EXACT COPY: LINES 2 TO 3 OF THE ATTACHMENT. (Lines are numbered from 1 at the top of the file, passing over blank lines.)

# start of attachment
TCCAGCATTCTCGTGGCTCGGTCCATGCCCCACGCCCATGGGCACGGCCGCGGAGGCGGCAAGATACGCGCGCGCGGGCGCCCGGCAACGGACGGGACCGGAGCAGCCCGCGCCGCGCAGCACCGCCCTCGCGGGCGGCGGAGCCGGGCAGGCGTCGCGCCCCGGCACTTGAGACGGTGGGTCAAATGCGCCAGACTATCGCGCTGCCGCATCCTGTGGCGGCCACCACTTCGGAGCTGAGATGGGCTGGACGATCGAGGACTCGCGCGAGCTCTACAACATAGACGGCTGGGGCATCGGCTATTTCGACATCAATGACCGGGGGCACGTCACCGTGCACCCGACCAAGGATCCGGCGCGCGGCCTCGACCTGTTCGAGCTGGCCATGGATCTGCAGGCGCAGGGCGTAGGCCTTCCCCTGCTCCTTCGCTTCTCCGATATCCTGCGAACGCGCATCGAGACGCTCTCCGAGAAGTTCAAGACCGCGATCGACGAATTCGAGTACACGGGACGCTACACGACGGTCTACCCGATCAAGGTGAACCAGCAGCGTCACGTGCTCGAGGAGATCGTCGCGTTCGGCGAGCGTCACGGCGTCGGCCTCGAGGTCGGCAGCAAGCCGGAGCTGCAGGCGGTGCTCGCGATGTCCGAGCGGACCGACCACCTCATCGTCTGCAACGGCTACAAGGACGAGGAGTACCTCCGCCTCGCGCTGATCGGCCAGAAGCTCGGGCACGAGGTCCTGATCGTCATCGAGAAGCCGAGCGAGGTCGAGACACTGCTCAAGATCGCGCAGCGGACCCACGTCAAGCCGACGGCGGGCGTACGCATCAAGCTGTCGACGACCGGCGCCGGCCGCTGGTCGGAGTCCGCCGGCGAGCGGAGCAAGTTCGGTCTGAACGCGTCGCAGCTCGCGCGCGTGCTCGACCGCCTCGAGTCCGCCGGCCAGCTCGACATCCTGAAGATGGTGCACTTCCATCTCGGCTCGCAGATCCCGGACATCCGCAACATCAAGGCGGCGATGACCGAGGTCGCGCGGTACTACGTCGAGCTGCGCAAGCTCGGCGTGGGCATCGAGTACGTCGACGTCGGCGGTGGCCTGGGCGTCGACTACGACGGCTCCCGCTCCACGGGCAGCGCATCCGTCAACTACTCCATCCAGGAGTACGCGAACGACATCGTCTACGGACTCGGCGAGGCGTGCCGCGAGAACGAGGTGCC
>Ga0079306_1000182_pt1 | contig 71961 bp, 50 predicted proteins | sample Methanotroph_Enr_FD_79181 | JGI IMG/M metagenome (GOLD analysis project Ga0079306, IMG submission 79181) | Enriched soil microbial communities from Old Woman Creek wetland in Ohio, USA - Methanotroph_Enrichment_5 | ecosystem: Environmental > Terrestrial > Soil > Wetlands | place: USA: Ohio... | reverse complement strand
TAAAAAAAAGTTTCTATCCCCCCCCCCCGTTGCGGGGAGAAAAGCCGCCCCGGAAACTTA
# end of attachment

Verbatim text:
>Ga0079306_1000182_pt1 | contig 71961 bp, 50 predicted proteins | sample Methanotroph_Enr_FD_79181 | JGI IMG/M metagenome (GOLD analysis project Ga0079306, IMG submission 79181) | Enriched soil microbial communities from Old Woman Creek wetland in Ohio, USA - Methanotroph_Enrichment_5 | ecosystem: Environmental > Terrestrial > Soil > Wetlands | place: USA: Ohio... | reverse complement strand
TAAAAAAAAGTTTCTATCCCCCCCCCCCGTTGCGGGGAGAAAAGCCGCCCCGGAAACTTA